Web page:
Carnival Time

January 6th, 2011 by Editor B

Yes, it’s that time again. As I’ve noted here before, Twelfth Night is traditionally observed on January 6th in New Orleans, but in other places it’s considered to begin at sundown on January 5th. I guess this relates to the old idea of holidays beginning the night before, like Christmas really seems to start on Christmas Eve, but it’s confusing to the modern mentality.

In any event, last night was the first time I’ve ever been invited to a Twelfth Night party on January 5th. It figures it would take a couple Hoosiers to pull a move like that; sadly, Jeff and Laura will soon be moving back to Indiana for a job opportunity that was too good to resist. We wish them well. We went in costume, of course, and had a good time. I felt like we were getting a jump on the rest of the city, though we had to make a relatively early departure so as not to keep our daughter up too too late. An unplanned theme emerged at the party — the color green. Lou from Denver was serving up a scalding and delicious chili verde, and not one but two of the ladies were dressed as green fairies, and so of course we had to drink a little absinthe.

Now that Carnival is officially here, it’s worth noting that it will be a long season — just about as long as possible. Why? Well, as we all know, Easter falls on the first Sunday after the first full moon following the March equinox. That puts Easter on the 24th of April this year. (April 25 is the last mathematically possible date for Easter to land on, so this is very late indeed.) Of course, Ash Wednesday is 46 days before Easter, so this year it falls on March 9, which means Mardi Gras in March 8. That will be the latest Mardi Gras I’ve ever seen, but I’m certainly hoping to be around in 2038 when Mardi Gras will fall on March 9, the last possible day.

Since the beginning of Carnival is fixed but the end moves, the season can be short or long. It’s like an accordion, expanding and contracting over the years. The response is predictable. During short seasons, we hear people complaining that it’s all going by too quickly. During long seasons, people complain that it’s dragging on too long. Don’t fall into this trap! The variability of Mardi Gras and the Carnival season is a wonderful thing. Embrace it. Celebrate, don’t denigrate. Consider the implications of a convenient, modern, fixed date. The only way this would work is if Easter became a fixed feast rather than a moveable feast, which would mean disregarding the moon entirely. I’m sure some people would like that very much, but the very idea makes me retch. Don’t fall prey to this insidious anti-Lunarism. When a weary fellow paradegoer complains about the long Carnival season, haul off and punch that person right in the face. Strike a blow for the moon.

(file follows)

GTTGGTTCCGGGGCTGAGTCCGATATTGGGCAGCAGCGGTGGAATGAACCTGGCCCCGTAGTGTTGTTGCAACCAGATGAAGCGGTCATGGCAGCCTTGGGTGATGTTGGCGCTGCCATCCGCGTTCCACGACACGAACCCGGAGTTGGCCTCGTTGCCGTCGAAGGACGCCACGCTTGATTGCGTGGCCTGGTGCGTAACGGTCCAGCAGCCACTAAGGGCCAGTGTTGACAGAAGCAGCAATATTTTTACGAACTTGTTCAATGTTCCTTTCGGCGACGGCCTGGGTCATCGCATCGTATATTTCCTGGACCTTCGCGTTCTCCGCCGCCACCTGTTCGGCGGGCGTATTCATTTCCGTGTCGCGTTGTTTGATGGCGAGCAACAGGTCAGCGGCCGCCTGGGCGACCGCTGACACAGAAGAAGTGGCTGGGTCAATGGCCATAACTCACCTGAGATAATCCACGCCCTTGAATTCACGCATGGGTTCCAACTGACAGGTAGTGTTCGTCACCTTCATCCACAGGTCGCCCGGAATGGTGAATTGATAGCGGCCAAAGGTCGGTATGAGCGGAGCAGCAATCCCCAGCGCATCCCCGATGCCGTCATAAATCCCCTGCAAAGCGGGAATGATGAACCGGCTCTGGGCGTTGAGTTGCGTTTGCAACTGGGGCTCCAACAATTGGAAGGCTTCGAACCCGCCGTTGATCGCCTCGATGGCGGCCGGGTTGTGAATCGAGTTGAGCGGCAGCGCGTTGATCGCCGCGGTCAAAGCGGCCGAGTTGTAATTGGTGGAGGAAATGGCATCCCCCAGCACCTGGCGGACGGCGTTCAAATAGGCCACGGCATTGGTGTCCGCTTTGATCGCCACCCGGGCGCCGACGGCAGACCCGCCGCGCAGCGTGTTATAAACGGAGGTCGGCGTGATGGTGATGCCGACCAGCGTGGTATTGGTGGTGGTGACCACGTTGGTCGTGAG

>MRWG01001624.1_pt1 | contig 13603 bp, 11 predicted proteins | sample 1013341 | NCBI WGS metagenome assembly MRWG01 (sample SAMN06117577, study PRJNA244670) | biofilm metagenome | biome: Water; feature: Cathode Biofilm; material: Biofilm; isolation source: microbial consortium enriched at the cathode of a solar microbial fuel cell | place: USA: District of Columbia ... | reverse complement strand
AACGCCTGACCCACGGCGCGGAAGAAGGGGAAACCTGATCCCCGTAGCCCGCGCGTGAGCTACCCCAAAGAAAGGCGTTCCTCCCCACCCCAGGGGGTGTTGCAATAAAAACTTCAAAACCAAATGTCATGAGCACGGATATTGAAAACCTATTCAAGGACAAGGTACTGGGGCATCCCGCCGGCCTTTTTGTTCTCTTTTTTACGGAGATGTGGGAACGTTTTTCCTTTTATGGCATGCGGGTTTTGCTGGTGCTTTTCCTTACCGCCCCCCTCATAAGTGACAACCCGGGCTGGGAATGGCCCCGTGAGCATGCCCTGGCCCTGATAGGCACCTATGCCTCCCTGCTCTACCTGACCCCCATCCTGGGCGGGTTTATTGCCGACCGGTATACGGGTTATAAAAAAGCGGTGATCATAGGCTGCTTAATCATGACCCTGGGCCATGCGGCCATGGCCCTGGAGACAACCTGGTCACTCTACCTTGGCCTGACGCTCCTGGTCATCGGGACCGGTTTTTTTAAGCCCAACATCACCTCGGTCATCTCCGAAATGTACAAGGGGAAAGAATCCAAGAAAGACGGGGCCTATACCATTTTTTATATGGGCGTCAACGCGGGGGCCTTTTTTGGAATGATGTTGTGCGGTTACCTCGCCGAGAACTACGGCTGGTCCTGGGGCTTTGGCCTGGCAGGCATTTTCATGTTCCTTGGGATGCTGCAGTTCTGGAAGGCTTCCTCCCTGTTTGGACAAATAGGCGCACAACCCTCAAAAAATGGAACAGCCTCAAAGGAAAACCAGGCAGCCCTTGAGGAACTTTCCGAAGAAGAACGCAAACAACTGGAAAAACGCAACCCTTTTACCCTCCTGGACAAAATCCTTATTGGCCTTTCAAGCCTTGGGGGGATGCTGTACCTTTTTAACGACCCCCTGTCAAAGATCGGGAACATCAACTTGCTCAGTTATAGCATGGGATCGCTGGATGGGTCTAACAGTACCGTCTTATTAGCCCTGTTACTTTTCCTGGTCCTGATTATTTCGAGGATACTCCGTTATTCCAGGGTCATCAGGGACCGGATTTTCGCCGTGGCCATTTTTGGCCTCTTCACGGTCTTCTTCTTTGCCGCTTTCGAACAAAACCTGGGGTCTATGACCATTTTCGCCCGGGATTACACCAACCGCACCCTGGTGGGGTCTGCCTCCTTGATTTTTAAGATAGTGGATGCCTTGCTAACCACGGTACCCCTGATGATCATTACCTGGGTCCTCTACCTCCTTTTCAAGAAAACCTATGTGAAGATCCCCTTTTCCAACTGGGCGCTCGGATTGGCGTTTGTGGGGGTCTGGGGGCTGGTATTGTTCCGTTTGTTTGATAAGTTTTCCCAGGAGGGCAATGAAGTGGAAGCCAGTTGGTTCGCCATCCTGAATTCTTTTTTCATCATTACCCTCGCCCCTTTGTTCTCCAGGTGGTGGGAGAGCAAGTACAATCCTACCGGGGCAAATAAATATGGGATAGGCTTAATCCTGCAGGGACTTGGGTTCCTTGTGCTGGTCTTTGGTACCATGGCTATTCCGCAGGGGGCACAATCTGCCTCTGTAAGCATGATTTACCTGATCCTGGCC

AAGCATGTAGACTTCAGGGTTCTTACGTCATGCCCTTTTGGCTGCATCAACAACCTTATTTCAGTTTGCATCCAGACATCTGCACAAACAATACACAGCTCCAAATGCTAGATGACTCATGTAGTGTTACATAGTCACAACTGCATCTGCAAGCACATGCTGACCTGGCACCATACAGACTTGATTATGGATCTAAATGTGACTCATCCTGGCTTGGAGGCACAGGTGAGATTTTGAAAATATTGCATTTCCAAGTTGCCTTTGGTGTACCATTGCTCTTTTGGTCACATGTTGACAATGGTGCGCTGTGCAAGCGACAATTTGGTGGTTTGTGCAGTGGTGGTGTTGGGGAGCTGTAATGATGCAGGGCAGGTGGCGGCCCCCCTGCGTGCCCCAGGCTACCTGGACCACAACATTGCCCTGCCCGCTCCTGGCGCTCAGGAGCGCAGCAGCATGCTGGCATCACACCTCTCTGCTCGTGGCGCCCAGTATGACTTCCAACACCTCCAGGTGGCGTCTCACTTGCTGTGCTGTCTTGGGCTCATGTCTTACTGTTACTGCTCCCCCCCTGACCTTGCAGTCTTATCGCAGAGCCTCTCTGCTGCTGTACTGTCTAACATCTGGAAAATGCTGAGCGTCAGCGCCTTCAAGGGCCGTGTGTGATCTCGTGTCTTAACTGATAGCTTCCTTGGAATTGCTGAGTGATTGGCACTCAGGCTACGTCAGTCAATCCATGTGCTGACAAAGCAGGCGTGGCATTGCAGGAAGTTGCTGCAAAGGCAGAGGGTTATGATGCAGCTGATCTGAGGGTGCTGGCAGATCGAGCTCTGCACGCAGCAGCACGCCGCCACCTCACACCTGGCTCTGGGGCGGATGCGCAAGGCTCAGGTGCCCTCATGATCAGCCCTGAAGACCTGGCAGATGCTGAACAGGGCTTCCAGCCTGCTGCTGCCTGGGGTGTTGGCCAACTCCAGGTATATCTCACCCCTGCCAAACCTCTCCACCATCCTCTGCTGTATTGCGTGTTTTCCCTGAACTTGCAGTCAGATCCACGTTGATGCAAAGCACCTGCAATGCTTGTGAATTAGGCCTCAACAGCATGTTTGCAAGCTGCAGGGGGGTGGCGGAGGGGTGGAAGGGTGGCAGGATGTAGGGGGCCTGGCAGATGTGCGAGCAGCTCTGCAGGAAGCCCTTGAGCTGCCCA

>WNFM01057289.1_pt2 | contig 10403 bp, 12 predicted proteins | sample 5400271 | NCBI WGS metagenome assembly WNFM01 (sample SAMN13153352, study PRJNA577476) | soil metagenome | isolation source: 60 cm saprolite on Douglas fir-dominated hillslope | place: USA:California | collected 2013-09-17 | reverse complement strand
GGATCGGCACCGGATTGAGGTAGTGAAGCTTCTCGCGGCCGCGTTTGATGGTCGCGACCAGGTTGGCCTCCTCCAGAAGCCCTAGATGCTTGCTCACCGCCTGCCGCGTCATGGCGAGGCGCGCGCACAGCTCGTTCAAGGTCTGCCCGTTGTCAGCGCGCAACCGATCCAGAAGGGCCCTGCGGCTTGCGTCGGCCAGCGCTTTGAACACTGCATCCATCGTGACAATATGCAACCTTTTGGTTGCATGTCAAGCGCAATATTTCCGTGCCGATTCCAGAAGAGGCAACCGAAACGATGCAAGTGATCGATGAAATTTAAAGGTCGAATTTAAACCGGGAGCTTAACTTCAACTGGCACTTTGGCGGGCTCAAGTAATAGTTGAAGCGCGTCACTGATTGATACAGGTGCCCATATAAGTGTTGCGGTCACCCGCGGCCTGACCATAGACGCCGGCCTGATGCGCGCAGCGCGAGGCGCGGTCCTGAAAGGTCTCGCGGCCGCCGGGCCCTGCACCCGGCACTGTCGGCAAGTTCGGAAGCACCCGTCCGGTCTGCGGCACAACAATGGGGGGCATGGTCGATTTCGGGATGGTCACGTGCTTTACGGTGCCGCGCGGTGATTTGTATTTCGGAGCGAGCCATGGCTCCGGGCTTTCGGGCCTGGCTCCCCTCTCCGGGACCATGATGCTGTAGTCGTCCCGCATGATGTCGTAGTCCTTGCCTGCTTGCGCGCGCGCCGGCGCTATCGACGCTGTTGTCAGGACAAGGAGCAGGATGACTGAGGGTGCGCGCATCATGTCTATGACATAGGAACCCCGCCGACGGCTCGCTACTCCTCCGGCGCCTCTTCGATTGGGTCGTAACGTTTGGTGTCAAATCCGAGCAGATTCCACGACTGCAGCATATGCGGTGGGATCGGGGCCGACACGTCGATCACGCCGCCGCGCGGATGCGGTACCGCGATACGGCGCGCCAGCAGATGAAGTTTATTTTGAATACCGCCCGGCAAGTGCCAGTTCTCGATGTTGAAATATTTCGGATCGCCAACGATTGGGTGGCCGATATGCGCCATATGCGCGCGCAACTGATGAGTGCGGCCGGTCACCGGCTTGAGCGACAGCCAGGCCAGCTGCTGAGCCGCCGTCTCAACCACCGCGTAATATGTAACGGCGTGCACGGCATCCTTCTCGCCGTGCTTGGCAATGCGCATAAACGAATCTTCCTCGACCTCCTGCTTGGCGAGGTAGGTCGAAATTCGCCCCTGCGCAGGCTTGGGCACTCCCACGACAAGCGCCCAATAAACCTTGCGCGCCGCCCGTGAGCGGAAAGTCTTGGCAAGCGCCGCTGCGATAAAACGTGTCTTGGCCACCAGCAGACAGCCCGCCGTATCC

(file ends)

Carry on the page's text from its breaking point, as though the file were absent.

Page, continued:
Happy Carnival, everyone.

3 Responses to “Carnival Time”

  1. Brooks Says:

    “When a weary fellow paradegoer complains about the long Carnival season…..”

    “paradegoer”

    How is that pronounced, I wondered to myself, and what does it mean?

    pah-RAH-deh-goor……is it Spanish? German? An ancient Pagan word? I’ll have to look it up.

    The moment the nickel dropped was the moment I realized I’ve been in exile too long.

    Happy Cawnival!

  2. Simon Dorfman Says:

    When a weary fellow paradegoer complains about the long Carnival season, haul off and punch that person right in the face. Strike a blow for the moon.

    Perhaps or more moderate approach would be to convince weary, complaining, fellow paradegoers that the moon is important to us humans. One argument for its importance is that it moves the oceans with its gravitational force and we humans are 55% to 78% water. So perhaps its fair to assume that the moon moves us humans as well. (Though perhaps in a less visible way than the oceans tides…)

  3. b.rox » Blog Archive » Thirty-Eight Months Says:

    [...] get stomped. But eerily enough it reminded me of my admonition a few months ago to “strike a blow for the moon.” Have you been reading my [...]

Leave a Reply